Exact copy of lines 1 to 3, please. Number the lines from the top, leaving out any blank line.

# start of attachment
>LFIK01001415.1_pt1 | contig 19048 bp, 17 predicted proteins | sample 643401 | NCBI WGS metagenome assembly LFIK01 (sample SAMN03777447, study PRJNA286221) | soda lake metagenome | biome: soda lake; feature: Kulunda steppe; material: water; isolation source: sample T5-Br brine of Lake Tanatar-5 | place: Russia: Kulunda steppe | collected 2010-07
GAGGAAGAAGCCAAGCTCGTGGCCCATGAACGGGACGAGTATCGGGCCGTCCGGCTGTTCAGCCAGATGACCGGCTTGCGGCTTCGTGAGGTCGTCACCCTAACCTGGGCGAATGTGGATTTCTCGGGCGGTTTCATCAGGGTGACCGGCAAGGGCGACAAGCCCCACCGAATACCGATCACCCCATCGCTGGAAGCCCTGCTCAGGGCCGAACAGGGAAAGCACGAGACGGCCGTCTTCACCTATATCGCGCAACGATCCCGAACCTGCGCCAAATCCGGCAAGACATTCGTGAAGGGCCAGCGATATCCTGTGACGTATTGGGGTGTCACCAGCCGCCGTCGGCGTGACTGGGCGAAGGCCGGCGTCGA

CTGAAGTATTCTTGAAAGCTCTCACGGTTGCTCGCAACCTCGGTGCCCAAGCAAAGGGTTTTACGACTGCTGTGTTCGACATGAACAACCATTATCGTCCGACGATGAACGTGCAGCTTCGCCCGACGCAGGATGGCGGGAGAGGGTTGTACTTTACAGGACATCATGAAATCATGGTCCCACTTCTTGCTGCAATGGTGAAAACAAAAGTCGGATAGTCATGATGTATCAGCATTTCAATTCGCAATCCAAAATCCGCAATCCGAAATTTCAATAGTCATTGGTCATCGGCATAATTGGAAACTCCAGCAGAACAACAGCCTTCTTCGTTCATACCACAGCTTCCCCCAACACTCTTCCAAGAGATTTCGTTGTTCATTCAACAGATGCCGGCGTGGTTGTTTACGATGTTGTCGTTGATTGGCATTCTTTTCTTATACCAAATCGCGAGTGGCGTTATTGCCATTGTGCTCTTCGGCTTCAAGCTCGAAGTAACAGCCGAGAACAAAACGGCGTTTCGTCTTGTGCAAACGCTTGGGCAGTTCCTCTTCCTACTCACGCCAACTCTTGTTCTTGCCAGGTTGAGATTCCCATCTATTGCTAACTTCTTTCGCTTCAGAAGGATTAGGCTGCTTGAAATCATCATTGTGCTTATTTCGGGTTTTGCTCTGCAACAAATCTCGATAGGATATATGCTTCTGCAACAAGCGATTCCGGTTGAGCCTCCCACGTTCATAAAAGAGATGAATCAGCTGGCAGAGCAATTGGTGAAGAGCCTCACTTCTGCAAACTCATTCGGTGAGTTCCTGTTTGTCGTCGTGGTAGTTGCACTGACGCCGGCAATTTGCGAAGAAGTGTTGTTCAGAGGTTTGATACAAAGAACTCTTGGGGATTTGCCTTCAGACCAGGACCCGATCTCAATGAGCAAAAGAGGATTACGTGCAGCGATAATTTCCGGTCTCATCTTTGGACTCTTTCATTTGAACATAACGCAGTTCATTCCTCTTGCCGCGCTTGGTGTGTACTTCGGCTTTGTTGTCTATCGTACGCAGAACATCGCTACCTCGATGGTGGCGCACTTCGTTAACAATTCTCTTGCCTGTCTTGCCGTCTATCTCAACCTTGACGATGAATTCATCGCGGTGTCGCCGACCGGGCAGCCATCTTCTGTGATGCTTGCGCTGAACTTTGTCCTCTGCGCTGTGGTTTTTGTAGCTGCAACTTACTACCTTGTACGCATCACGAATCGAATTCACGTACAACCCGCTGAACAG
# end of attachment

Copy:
>LFIK01001415.1_pt1 | contig 19048 bp, 17 predicted proteins | sample 643401 | NCBI WGS metagenome assembly LFIK01 (sample SAMN03777447, study PRJNA286221) | soda lake metagenome | biome: soda lake; feature: Kulunda steppe; material: water; isolation source: sample T5-Br brine of Lake Tanatar-5 | place: Russia: Kulunda steppe | collected 2010-07
GAGGAAGAAGCCAAGCTCGTGGCCCATGAACGGGACGAGTATCGGGCCGTCCGGCTGTTCAGCCAGATGACCGGCTTGCGGCTTCGTGAGGTCGTCACCCTAACCTGGGCGAATGTGGATTTCTCGGGCGGTTTCATCAGGGTGACCGGCAAGGGCGACAAGCCCCACCGAATACCGATCACCCCATCGCTGGAAGCCCTGCTCAGGGCCGAACAGGGAAAGCACGAGACGGCCGTCTTCACCTATATCGCGCAACGATCCCGAACCTGCGCCAAATCCGGCAAGACATTCGTGAAGGGCCAGCGATATCCTGTGACGTATTGGGGTGTCACCAGCCGCCGTCGGCGTGACTGGGCGAAGGCCGGCGTCGA

CTGAAGTATTCTTGAAAGCTCTCACGGTTGCTCGCAACCTCGGTGCCCAAGCAAAGGGTTTTACGACTGCTGTGTTCGACATGAACAACCATTATCGTCCGACGATGAACGTGCAGCTTCGCCCGACGCAGGATGGCGGGAGAGGGTTGTACTTTACAGGACATCATGAAATCATGGTCCCACTTCTTGCTGCAATGGTGAAAACAAAAGTCGGATAGTCATGATGTATCAGCATTTCAATTCGCAATCCAAAATCCGCAATCCGAAATTTCAATAGTCATTGGTCATCGGCATAATTGGAAACTCCAGCAGAACAACAGCCTTCTTCGTTCATACCACAGCTTCCCCCAACACTCTTCCAAGAGATTTCGTTGTTCATTCAACAGATGCCGGCGTGGTTGTTTACGATGTTGTCGTTGATTGGCATTCTTTTCTTATACCAAATCGCGAGTGGCGTTATTGCCATTGTGCTCTTCGGCTTCAAGCTCGAAGTAACAGCCGAGAACAAAACGGCGTTTCGTCTTGTGCAAACGCTTGGGCAGTTCCTCTTCCTACTCACGCCAACTCTTGTTCTTGCCAGGTTGAGATTCCCATCTATTGCTAACTTCTTTCGCTTCAGAAGGATTAGGCTGCTTGAAATCATCATTGTGCTTATTTCGGGTTTTGCTCTGCAACAAATCTCGATAGGATATATGCTTCTGCAACAAGCGATTCCGGTTGAGCCTCCCACGTTCATAAAAGAGATGAATCAGCTGGCAGAGCAATTGGTGAAGAGCCTCACTTCTGCAAACTCATTCGGTGAGTTCCTGTTTGTCGTCGTGGTAGTTGCACTGACGCCGGCAATTTGCGAAGAAGTGTTGTTCAGAGGTTTGATACAAAGAACTCTTGGGGATTTGCCTTCAGACCAGGACCCGATCTCAATGAGCAAAAGAGGATTACGTGCAGCGATAATTTCCGGTCTCATCTTTGGACTCTTTCATTTGAACATAACGCAGTTCATTCCTCTTGCCGCGCTTGGTGTGTACTTCGGCTTTGTTGTCTATCGTACGCAGAACATCGCTACCTCGATGGTGGCGCACTTCGTTAACAATTCTCTTGCCTGTCTTGCCGTCTATCTCAACCTTGACGATGAATTCATCGCGGTGTCGCCGACCGGGCAGCCATCTTCTGTGATGCTTGCGCTGAACTTTGTCCTCTGCGCTGTGGTTTTTGTAGCTGCAACTTACTACCTTGTACGCATCACGAATCGAATTCACGTACAACCCGCTGAACAG